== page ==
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Smuggler's Treasure [NOOK Book]

Overview

Berlin, spring 1989. Life is good in West Germany, and even the Cold War seems to be thawing in the warmer weather. As Liesl works on a class project about the history of the wall, she stumbles onto a startling secret no one will talk about. Will she ever learn the whole story?
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Smuggler's Treasure

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Overview

Berlin, spring 1989. Life is good in West Germany, and even the Cold War seems to be thawing in the warmer weather. As Liesl works on a class project about the history of the wall, she stumbles onto a startling secret no one will talk about. Will she ever learn the whole story?
Read More Show Less

Product Details

  • ISBN-13: 9780310866787
  • Publisher: Zonderkidz
  • Publication date: 5/11/2010
  • Series: The Wall
  • Sold by: Zondervan Publishing
  • Format: eBook
  • Pages: 160
  • Sales rank: 1,066,875
  • Age range: 9 - 12 Years
  • File size: 683 KB

Meet the Author

Robert Elmer lives in the Seattle area with his wife and their little white dog, Farragut, who is named for the famous admiral. He is the author of over fifty books, most of them for younger readers (but some for grown-ups, as well). He enjoys sailing in the San Juan Islands, exploring the Pacific Northwest with his wife, and spending time with their three kids – along with a growing number of little grandkids.

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Read an Excerpt

Smuggler's Treasure


By Robert Elmer

Zondervan

Copyright © 2006 Robert Elmer
All right reserved.

ISBN: 0-310-70945-8


Chapter One

KAPITEL EINS

EAST BERLIN CHECKPOINT

MARCH 1989 - NEARLY TWO YEARS LATER

Of course it's me. Who else?

Liesl bit her lip and did her best not to look guilty as she waited for the East German Vopo border guard to check her I.D. papers. Again.

Hair: Brown. Eyes: Brown. Date of Birth: 12 März 1976. And yes, that would make her thirteen years old today.

Liesl's mother tried to explain. "It's my daughter's birthday, and we're just visiting my half brother for the occasion -"

Frau Stumpff's voice trailed off at the guard's withering stare. He would surely hear Liesl's heart beating, and he would find out everything. Surely he would find out.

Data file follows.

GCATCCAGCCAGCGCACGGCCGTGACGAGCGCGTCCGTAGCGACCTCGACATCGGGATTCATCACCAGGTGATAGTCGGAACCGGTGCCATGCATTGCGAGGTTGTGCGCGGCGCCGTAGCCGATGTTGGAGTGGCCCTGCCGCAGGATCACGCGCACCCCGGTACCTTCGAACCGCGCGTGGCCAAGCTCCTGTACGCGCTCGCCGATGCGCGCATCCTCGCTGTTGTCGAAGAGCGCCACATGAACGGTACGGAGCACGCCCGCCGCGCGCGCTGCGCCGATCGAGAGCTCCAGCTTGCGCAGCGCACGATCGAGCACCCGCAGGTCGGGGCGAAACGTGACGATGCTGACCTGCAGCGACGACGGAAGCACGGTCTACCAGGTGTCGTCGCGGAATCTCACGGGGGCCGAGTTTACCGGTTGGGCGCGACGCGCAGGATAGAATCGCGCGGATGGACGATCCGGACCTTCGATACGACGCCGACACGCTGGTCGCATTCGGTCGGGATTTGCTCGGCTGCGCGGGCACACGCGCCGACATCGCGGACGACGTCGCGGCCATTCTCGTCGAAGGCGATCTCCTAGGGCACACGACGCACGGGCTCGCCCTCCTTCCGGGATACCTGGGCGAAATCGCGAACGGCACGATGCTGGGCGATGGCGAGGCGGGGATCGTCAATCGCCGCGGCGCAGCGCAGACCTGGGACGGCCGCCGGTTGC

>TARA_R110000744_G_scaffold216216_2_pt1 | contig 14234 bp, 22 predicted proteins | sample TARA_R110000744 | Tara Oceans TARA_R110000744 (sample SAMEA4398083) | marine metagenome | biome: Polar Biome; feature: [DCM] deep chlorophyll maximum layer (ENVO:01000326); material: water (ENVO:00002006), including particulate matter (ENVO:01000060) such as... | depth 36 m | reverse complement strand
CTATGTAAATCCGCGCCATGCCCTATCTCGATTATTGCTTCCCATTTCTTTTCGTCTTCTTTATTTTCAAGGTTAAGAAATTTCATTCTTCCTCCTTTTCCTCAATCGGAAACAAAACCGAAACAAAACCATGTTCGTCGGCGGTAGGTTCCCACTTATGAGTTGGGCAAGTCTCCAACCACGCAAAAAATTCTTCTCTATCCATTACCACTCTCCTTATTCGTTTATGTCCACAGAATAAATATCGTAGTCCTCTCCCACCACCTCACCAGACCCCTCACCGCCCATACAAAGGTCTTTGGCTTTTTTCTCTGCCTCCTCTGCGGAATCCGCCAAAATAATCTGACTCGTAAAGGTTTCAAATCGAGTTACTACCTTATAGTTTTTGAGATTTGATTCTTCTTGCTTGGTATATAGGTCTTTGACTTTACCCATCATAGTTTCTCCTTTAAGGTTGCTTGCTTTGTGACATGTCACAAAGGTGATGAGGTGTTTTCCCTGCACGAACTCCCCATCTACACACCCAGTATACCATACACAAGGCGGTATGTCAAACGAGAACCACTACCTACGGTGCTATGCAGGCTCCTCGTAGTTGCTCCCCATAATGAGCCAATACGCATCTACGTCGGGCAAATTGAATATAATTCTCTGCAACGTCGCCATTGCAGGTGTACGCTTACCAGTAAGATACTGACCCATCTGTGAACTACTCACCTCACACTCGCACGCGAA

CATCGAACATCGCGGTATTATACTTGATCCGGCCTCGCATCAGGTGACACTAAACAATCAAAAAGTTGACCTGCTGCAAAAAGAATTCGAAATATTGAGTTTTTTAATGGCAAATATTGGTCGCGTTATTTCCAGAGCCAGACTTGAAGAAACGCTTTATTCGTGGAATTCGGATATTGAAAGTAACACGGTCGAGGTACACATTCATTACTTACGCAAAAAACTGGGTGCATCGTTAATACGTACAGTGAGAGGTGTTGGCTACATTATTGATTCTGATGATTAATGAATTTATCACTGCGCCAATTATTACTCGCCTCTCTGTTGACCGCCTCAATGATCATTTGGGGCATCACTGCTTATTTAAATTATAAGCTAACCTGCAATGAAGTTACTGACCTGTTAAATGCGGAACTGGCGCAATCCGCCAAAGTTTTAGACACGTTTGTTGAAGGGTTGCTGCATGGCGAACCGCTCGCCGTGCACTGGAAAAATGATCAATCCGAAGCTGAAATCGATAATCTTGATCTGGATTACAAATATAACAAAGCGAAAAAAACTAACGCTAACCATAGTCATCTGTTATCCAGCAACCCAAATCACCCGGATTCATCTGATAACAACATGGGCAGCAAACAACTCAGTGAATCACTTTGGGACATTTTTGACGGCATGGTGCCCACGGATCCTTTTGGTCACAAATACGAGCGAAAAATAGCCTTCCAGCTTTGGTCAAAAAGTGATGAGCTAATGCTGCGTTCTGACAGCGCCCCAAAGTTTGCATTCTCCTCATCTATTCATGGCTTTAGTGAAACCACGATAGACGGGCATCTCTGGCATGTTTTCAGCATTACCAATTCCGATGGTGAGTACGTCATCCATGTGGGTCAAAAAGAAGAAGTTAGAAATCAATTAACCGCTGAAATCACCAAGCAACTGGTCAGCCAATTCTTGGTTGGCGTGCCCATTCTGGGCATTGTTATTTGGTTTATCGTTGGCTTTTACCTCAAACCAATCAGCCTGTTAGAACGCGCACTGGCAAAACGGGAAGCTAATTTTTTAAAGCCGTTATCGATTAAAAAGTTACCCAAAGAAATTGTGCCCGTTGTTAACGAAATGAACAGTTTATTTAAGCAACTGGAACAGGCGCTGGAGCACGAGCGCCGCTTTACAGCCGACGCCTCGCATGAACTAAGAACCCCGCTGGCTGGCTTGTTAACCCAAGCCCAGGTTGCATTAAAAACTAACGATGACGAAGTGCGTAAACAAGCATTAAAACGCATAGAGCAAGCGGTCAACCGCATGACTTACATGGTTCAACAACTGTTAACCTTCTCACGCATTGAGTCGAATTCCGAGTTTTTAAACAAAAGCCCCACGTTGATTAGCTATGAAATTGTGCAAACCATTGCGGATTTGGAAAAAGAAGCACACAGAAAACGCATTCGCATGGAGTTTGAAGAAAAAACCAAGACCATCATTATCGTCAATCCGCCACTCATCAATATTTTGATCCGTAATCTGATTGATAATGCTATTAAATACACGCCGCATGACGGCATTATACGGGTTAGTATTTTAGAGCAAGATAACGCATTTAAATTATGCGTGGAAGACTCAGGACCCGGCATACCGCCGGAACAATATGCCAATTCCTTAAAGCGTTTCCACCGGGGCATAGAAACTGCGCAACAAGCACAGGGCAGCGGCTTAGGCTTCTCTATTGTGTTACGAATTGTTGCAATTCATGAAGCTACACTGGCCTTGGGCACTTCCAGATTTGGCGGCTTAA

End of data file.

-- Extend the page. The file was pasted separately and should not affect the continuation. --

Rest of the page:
"You will simply answer my questions," he snapped, still clutching Liesl's I.D. "Nothing more."

"Of course." Frau Stumpff rubbed her forehead as the guard went through their bags. A lonely fluorescent light tube flickered overhead. But it gave enough light for the guard to see the contents of their purses strewn across a pockmarked wooden table that had once been painted a gut-wrenching shade of green. The table nearly filled the dreary interrogation room, barely leaving them enough space to move. And the guard towered over them across the table, blocking their way to the door. A Russian-made clock kept time on the bare wall.

Ten minutes slow. Liesl checked the clock against her own watch, a nice gold Junghans model Papa had given her a few days earlier, before he went to Stuttgart, again, on business. She pushed her sleeve down before the guard noticed. No telling what he might ask of them.

Liesl's mother gave her an "I'm sorry" look. But what could they do about it?

They could ignore the grimy two-way mirror on the wall behind them. Everyone knew an inspector of some kind sat behind it watching them, waiting for them to say something that could be taken as a "crime against the East German State."

Well, she wouldn't give anyone that chance. The guard methodically picked through their things, thumbing through appointment books, opening up wallets. He even took the rubber tip off her mother's crutch and looked inside. Imagine that!

And Liesl knew she would faint if the guard moved on from searching their purses to searching anything else. She prayed the small bulges in her socks and the one taped under her blouse would only make her look as if she had eaten a few too many eierkuchen - pancakes - perhaps filled with a bit too much sweet marmalade. Wouldn't he just assume all West Berliners were fat and greedy, lazy and overfed?

Some people might think so, but only if they listened to Radio DDR Eins - the East German government broadcasts. She closed her eyes and leaned against the table.

Bitte, bitte. Please, please, get me through this, she prayed silently, biting her lip until she was sure it would start bleeding.

Was the guard leading her off in handcuffs? No. Her mother gently squeezed her elbow. "Answer the man's question, dear."

Liesl's eyes snapped open. What? The guard faced her, his frown growing deeper. He held out her I.D. papers but wouldn't give them back until she answered.

"Oh, ja. Of course." She lit up a smile and bobbed politely, as she might in a ballroom, only this was no dance. She must have said the right thing; his hollow-cheeked expression thawed a couple of degrees as he released the papers.

"Gut," he told them as he glanced once more at the mess on the table. "Enjoy your stay here in East Berlin."

There. Almost like a travel agent - only his words didn't fool anyone. He pivoted like a robot and stepped toward the exit, pausing only a moment as he reached for the doorknob.

"And," he added, still facing away from them, "Happy birthday."